# Intro to Derivatives - Quotient Rule

• May 4th 2008, 11:48 AM
Macleef
Intro to Derivatives - Quotient Rule
http://i31.tinypic.com/2qcp7r6.png

There is no answer in my textbook for this question.
Please show a step by step solution so I could follow through...

Here's what I've done so far:

$\displaystyle y' = \frac {5(x + 2) - 1(5x + 2)}{(x+2)^2}$

$\displaystyle y' = \frac {5x + 10 - 5x - 2}{(x+2)^2}$

$\displaystyle y' = \frac {8}{(x+2)^2}$

Now what?
• May 4th 2008, 11:51 AM
o_O
You know that derivatives essentially represent the slopes of a function. So, if you were to have tangents with a negative slope, f'(x) must be negative.

If f(x) does not have any negative tangents, that must mean f'(x) is never less than 0. Does this happen in your expression for f'(x)?
• May 4th 2008, 12:34 PM
Macleef
Quote:

Originally Posted by o_O
You know that derivatives essentially represent the slopes of a function. So, if you were to have tangents with a negative slope, f'(x) must be negative.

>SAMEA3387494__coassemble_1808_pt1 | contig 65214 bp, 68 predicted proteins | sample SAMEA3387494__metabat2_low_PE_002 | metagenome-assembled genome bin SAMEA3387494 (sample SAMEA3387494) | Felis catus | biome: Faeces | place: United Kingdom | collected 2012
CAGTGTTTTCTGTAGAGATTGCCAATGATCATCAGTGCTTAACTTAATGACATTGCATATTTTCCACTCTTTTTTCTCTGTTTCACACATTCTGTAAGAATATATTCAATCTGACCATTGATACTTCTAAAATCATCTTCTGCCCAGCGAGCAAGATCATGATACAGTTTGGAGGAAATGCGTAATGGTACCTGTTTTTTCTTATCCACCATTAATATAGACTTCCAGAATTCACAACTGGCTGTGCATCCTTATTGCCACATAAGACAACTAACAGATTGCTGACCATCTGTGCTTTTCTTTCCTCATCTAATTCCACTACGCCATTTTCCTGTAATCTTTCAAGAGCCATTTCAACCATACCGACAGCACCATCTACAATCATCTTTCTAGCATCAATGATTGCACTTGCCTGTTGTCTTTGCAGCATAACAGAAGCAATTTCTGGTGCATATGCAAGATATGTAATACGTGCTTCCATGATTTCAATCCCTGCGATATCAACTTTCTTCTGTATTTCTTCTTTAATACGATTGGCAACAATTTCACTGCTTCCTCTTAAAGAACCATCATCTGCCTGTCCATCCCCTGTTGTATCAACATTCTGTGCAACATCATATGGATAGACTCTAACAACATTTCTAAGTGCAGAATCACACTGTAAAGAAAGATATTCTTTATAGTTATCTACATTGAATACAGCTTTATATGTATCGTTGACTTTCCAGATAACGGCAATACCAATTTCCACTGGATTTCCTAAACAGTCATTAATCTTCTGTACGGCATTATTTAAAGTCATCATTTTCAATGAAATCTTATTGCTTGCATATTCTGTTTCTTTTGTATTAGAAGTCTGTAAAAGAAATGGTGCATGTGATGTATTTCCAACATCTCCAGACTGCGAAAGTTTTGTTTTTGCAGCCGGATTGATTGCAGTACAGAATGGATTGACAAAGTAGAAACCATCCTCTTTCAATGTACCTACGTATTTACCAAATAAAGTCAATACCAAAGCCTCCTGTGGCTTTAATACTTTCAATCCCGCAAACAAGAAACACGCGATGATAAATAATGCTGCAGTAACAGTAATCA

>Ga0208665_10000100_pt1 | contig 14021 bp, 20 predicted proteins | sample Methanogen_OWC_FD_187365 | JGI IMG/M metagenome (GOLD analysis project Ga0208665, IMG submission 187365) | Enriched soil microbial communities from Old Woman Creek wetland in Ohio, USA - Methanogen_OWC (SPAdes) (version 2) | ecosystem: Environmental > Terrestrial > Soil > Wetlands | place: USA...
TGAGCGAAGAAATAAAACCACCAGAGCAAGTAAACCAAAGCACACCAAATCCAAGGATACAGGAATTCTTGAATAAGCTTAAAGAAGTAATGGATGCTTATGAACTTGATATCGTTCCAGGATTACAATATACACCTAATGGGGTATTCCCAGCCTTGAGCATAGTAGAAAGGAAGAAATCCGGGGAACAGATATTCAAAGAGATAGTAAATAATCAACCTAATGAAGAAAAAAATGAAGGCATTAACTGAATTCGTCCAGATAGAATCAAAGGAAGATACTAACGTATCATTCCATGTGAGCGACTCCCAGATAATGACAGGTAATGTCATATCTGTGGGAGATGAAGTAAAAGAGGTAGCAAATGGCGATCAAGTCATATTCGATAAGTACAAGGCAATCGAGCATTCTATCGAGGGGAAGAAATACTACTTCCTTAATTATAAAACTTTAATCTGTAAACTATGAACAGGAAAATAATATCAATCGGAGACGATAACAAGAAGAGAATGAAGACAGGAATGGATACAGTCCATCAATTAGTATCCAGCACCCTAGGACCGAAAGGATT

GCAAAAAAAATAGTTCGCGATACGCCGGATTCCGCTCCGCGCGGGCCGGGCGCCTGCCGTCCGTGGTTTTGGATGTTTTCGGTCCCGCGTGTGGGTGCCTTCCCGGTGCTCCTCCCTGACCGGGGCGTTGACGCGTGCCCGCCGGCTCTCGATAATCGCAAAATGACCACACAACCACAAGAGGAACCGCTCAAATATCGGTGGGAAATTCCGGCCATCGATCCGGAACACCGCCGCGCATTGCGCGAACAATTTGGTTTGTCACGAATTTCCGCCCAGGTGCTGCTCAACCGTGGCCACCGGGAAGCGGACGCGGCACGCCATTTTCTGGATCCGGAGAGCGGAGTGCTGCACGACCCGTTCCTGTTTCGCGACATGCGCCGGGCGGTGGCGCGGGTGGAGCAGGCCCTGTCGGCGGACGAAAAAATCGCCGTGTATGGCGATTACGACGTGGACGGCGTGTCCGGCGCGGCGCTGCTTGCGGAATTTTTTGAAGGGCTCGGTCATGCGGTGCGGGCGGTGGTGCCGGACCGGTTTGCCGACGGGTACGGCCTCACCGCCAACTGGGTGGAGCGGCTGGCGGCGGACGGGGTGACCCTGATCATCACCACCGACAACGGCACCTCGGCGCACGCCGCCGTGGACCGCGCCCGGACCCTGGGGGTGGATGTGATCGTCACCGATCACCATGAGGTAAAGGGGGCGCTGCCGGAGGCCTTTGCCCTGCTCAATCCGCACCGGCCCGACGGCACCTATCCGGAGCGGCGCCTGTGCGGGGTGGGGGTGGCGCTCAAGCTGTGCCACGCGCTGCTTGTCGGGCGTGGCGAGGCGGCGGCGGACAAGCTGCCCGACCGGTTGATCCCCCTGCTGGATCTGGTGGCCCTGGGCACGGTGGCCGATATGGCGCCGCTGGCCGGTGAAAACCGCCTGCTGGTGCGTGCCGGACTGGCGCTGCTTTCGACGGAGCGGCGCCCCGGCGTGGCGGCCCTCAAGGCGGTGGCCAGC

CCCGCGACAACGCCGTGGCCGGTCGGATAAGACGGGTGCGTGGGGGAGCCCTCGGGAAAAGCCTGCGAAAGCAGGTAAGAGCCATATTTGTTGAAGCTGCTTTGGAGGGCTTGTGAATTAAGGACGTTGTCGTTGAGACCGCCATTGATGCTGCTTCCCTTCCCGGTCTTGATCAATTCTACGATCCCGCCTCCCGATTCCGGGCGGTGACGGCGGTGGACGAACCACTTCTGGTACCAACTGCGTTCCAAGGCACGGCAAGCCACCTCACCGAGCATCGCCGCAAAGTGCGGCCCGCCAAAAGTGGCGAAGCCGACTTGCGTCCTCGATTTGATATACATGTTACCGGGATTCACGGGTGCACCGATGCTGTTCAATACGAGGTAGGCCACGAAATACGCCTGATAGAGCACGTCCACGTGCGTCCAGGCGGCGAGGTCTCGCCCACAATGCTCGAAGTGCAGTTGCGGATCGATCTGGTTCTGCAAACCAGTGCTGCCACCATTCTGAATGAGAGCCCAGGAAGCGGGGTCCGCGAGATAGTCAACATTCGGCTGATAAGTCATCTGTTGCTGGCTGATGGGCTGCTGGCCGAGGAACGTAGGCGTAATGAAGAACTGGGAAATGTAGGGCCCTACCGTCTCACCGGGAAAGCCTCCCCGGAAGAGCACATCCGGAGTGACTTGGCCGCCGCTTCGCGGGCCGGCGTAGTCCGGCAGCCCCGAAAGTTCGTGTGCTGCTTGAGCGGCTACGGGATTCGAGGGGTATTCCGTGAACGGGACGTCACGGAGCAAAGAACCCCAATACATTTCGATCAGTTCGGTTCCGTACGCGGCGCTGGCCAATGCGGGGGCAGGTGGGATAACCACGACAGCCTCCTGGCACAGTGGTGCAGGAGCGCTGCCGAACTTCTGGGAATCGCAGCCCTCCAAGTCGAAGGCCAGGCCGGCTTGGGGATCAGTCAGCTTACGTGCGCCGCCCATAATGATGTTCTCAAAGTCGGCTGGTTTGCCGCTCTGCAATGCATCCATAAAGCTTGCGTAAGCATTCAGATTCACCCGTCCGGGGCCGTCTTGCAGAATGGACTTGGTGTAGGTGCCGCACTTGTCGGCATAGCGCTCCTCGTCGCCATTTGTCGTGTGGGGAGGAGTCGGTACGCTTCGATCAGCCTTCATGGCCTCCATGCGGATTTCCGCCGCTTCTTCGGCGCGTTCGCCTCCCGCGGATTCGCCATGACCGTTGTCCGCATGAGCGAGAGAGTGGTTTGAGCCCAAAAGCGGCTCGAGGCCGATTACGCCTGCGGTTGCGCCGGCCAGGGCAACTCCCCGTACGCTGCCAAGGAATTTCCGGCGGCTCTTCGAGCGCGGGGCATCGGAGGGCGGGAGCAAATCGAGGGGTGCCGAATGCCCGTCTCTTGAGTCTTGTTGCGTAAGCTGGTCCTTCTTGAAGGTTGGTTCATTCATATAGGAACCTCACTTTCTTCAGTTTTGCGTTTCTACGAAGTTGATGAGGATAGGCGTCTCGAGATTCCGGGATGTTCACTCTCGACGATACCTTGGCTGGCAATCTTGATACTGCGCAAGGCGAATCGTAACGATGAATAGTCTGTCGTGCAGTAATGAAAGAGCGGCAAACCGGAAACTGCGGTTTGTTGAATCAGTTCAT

If f(x) does not have any negative tangents, that must mean f'(x) is never less than 0. Does this happen in your expression for f'(x)?

Yes, it doesn't have any negative tangents because the denominator will always be positive and the numerator is a constant positive value?

OT: When you're finding the x values to substitute in the original equation, do you solve for the numerator or denominator?

For example;

Original Equation: $\displaystyle f(x) = ax^2 + bx + c$

$\displaystyle f'(x) = \frac {(x+4)(x-5)}{(x-2)^2}$
• May 4th 2008, 12:35 PM
o_O
(Clapping) .. I'm assuming you took the derivative right :p